All workers who are fit to work should aim to recover at work.
Factors to consider when assessing work capacity
Structure and routine
- Will they be able to attend work regularly, reliably and sustainably?
- What is their sleep/wake cycle?
- What are their daily activities i.e. cooking, cleaning, managing children?
Energy and endurance
- Do they require rest or naps to get through the day?
- What hobbies and exercise do they do?
- Do they read newspapers or books?
- Do they watch television?
- Do they do emails and interact on social media?
- What’s their memory like?
- What is their engagement with family and friends?
- Do they engage in social and recreational activities?
- What’s their frustration tolerance?
- Do they engage in avoidance behaviours?
- Do they have a substance abuse issue?
Evidence of work capacity
- Are they involved in other work-like activities, such as study or volunteering?
Side effects of medications
- What is the effect of their medication on their daily routine?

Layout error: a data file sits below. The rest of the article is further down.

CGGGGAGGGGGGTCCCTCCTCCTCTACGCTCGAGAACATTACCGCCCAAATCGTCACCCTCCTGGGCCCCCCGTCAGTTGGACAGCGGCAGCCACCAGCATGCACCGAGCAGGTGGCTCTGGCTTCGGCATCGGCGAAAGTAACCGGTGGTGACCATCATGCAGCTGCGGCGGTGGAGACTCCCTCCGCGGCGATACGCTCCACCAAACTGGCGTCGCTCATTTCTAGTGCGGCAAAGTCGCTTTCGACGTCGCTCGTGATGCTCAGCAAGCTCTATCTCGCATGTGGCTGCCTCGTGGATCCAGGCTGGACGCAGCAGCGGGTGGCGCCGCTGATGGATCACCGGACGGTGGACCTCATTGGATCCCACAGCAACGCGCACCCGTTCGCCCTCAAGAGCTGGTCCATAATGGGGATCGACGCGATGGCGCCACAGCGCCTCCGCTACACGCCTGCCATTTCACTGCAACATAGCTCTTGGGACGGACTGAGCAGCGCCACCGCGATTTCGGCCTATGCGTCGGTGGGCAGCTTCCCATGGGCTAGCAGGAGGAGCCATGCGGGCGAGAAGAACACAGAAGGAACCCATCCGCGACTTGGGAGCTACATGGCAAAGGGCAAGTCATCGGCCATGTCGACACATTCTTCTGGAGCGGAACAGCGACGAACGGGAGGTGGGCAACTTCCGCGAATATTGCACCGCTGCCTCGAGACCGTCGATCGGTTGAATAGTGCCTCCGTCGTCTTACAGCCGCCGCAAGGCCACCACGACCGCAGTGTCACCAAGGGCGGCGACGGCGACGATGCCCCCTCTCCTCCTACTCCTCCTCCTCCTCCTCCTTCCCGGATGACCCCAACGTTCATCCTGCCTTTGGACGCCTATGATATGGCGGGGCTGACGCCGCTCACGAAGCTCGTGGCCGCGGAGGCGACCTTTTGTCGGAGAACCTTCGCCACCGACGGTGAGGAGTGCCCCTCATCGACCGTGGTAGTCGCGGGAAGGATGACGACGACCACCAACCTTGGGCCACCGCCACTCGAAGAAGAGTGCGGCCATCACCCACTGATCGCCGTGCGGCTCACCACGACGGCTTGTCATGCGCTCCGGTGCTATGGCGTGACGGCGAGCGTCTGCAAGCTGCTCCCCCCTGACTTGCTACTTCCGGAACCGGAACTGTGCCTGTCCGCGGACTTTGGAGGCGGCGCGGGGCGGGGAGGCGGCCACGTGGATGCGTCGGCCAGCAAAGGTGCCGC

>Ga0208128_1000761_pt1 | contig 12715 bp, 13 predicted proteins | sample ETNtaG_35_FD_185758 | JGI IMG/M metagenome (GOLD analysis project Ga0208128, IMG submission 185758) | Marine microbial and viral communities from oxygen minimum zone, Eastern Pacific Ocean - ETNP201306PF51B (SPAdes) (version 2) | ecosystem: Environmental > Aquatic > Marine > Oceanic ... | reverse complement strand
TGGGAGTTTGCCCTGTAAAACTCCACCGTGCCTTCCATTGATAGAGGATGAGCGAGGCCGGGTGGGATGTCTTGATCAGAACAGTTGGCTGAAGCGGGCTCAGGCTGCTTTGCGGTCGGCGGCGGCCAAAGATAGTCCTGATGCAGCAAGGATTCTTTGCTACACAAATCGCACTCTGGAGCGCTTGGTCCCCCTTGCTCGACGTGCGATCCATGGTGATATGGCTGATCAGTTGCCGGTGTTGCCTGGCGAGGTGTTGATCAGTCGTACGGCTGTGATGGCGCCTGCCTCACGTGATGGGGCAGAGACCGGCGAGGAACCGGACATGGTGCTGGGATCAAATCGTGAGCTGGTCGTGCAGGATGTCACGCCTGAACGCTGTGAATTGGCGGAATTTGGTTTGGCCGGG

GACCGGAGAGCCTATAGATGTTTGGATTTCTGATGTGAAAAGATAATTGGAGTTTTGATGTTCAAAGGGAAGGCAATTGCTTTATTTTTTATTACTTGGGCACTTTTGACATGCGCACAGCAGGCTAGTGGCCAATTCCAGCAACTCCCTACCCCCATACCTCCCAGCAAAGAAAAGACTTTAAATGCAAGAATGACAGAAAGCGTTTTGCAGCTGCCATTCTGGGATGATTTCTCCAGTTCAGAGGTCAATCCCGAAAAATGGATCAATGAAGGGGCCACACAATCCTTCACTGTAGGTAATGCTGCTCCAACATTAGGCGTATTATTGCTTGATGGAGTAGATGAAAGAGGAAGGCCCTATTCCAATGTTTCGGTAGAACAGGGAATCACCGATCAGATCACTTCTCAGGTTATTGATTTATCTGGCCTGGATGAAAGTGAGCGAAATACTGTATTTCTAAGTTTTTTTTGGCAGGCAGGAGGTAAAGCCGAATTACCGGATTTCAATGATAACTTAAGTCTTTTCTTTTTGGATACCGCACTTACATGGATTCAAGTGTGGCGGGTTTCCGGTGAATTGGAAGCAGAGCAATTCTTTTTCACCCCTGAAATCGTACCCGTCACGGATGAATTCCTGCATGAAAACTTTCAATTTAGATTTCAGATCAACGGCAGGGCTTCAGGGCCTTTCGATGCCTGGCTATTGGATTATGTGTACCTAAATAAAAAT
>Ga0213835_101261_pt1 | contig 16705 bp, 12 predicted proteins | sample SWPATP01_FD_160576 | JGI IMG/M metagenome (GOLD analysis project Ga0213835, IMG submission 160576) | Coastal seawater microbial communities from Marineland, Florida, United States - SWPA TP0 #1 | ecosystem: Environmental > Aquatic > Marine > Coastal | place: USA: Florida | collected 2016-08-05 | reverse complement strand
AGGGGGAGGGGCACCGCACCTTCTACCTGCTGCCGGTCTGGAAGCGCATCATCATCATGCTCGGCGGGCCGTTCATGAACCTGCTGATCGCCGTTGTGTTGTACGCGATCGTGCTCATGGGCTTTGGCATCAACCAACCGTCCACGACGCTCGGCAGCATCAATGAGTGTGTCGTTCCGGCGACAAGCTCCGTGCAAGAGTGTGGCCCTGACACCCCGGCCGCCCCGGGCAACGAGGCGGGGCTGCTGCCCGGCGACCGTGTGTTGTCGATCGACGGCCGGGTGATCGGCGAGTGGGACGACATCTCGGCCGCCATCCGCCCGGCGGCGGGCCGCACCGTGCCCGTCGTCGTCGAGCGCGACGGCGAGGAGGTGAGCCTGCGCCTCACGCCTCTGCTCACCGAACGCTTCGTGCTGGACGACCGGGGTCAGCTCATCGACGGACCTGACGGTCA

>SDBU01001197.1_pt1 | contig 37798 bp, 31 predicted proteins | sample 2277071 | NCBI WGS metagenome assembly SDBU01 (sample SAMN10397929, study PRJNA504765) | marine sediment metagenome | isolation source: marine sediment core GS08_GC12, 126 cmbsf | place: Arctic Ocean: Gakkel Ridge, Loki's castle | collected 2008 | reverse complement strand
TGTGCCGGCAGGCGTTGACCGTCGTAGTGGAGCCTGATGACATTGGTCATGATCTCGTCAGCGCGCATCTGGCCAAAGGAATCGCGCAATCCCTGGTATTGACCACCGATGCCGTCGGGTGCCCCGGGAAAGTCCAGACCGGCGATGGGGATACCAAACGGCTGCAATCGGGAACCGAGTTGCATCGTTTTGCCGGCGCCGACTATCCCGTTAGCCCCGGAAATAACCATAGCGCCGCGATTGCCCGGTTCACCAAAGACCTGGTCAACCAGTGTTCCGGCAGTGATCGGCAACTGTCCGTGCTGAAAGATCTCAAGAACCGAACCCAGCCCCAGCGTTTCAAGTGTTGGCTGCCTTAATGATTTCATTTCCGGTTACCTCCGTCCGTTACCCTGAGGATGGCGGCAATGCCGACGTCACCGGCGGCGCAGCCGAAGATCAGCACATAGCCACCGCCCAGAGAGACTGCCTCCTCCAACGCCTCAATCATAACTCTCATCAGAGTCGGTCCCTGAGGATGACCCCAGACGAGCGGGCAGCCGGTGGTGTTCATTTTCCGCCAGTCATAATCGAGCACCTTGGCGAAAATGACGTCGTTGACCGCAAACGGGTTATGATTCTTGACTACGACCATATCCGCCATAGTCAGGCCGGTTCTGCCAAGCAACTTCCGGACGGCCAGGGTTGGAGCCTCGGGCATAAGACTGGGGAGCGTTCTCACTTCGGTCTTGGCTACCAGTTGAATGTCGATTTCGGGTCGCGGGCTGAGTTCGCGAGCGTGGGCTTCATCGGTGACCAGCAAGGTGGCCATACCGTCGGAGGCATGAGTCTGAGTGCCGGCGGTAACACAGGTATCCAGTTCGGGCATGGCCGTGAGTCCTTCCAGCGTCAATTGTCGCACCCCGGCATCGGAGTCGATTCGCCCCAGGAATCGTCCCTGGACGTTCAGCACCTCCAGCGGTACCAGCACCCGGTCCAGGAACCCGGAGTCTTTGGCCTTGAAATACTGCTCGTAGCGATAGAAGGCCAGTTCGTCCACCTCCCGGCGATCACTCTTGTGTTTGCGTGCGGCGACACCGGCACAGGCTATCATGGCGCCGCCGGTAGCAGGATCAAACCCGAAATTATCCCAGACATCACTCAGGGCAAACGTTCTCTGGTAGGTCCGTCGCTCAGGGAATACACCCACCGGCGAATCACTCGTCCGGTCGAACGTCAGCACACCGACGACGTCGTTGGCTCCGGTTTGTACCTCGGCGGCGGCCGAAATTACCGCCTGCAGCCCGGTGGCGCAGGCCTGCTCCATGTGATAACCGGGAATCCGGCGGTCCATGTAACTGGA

Risk of not returning to work
Work brings meaning and purpose to our lives. Without it, too much time and boredom can lead to unhealthy habits and social isolation. If this occurs, a patient’s symptoms can get worse and reduce their capacity further.
Patients with a psychological injury should return to suitable work duties during their recovery to give them the best chance for rehabilitation.
Workplace issues impacting your patient's psychological health
If you believe there are workplace issues impacting your patient’s psychological health it is important you raise this with the case manager, who can consider other ways to support your patient.
You can also request a workplace rehabilitation provider be involved by requesting this on the certificate of capacity.